The billable hour is effectively dead

By Yves Faguy January 23, 201723 January 2017

The billable hour is effectively dead

 

The 2017 edition of the annual Georgetown/Thomson Reuters Report on the State of the Legal Market is out.  Almost a decade following the global financial crisis of 2007-2008, the report describes a lost decade of sorts marked by stagnating demand for law firm services, decline in productivity for many lawyers – measured as a reduction of 144 billable hours per year per lawyer, and client pushback against rate increases:

In considering realization rates, it must be noted that comparing collection realization to standard rates undoubtedly produces a somewhat skewed result, since in most firms standard rates have long since ceased to have any real significance for most clients. Like “rack rates” in hotels, standard rates in law firms have effectively become nominal rates that are arbitrarily set and are almost never paid by any significant client. Accordingly, it is perhaps more meaningful to look at the decline in realization over the past decade as measured against worked rates, or the rates actually negotiated with clients.

The report points to evidence that firms have managed to keep their expenses under control but warns of declining realization rates and calls into question the ability of firms to rely much longer on rate increases no matter how modest they may be:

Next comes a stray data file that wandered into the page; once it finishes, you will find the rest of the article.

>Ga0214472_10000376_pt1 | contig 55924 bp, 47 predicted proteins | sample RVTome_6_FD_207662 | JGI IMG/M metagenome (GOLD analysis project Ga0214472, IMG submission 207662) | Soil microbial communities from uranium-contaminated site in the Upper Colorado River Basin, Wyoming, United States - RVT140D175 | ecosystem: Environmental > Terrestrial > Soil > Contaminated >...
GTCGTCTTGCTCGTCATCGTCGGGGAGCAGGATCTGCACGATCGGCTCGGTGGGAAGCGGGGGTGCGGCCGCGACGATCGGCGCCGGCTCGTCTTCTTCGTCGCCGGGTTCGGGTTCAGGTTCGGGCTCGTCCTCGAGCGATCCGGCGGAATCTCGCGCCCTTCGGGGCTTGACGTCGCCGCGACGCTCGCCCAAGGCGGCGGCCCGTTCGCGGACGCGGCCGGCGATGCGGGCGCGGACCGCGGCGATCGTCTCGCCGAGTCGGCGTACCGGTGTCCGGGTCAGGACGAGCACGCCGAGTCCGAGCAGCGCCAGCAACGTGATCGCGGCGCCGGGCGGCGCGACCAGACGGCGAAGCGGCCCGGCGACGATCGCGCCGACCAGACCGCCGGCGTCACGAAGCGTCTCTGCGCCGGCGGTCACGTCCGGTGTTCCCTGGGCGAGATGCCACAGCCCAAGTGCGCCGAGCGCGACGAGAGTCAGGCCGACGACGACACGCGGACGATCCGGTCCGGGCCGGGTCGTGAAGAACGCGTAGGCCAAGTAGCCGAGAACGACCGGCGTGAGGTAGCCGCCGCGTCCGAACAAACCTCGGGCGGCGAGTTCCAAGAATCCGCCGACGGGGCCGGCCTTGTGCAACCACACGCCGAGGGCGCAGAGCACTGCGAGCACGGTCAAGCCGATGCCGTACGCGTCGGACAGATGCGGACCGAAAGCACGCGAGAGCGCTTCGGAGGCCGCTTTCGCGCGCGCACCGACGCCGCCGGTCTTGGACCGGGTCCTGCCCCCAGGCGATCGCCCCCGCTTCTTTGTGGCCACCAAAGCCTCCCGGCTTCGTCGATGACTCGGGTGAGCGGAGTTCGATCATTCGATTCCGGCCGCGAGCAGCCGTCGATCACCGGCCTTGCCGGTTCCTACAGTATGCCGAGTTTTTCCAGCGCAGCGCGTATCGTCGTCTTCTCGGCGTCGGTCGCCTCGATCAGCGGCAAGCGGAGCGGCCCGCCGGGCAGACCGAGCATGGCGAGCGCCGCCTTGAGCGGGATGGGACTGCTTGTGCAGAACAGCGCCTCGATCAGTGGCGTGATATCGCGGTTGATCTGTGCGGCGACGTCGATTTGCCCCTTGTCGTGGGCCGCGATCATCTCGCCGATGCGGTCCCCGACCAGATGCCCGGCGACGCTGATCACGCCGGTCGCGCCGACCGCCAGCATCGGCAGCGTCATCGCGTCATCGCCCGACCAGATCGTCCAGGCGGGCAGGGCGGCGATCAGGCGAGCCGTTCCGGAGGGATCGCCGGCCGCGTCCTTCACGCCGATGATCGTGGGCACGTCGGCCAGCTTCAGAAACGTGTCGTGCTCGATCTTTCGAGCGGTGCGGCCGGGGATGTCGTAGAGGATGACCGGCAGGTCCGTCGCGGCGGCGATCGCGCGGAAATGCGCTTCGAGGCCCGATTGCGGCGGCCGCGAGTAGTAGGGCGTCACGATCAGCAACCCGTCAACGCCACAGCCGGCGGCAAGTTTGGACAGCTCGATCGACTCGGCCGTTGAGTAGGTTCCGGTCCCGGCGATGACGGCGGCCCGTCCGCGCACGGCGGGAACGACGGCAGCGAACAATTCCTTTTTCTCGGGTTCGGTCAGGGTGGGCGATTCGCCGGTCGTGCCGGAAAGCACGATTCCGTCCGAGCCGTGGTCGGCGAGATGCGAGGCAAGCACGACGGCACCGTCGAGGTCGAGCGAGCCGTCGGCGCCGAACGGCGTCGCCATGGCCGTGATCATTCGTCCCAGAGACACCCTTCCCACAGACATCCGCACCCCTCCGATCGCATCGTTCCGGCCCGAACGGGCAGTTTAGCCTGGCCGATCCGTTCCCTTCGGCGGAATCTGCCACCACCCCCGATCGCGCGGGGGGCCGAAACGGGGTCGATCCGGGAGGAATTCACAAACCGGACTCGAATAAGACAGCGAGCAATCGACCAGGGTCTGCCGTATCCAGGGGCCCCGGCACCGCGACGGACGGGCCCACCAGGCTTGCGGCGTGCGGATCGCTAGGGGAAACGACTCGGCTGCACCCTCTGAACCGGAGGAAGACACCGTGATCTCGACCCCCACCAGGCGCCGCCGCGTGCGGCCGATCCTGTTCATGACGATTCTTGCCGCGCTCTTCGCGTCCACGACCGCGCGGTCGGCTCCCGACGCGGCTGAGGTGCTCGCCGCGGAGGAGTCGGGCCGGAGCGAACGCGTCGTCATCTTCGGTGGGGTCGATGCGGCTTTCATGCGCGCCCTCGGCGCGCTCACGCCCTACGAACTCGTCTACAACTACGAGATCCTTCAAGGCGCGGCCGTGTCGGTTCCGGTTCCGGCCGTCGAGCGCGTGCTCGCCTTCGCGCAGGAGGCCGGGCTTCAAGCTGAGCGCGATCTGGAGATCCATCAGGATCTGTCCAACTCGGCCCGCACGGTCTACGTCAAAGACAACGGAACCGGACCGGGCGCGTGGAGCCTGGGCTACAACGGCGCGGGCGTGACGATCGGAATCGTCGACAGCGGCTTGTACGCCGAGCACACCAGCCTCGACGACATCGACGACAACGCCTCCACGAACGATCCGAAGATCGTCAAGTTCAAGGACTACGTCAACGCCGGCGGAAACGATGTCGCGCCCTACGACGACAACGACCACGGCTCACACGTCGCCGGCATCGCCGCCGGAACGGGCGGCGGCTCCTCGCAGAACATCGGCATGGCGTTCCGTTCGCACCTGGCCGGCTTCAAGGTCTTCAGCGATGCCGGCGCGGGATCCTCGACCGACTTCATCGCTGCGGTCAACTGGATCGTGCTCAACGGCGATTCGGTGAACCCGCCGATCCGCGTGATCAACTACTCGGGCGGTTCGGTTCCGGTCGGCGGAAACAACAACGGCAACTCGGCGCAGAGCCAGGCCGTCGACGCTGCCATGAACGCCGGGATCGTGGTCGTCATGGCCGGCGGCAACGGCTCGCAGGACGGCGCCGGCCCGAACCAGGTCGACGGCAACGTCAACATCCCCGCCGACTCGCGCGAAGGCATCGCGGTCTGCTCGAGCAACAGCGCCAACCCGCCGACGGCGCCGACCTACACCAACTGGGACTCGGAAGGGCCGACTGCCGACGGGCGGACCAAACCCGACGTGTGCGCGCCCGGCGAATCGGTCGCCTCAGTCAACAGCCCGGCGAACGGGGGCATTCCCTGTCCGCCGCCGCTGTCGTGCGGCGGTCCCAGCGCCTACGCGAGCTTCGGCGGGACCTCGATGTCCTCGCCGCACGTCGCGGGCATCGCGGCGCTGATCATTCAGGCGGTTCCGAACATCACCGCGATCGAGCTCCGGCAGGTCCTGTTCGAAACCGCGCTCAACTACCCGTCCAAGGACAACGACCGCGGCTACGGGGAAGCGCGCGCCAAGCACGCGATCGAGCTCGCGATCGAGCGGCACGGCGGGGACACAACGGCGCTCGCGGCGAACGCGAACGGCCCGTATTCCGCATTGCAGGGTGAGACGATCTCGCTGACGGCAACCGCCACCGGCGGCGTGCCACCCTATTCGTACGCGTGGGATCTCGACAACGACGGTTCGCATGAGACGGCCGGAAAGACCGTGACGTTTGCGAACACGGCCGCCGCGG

Since 2007, collection realization as measured against standard rates, has declined 11 percent for Am Law 100 firms, 7.6 percent for Am Law Second 100 firms, and 7.3 percent for midsize firms. During 2016, the average realization rate for all firms has been consistently below 83 percent, the lowest level ever recorded.

All of this is contributing to stagnant or declining profit margins, making it increasingly difficult to ignore the emergence of a “buyer’s market” for legal services, the effective demise of the traditional billable hour, the proliferation of non-traditional competitors, cracks appearing in the traditional law firm franchise, and a move “down market” by a growing number of clients.

According to the report, there is an opportunity for law firms who recognize the new reality of this disaggregation of work among different types of legal service providers.  Firms might explore the idea of taking on a new chain management role by coordinating and supervising those legal service providers, all the while retaining their core services.

Photo licensed under Creative Commons by dSeneste.dk

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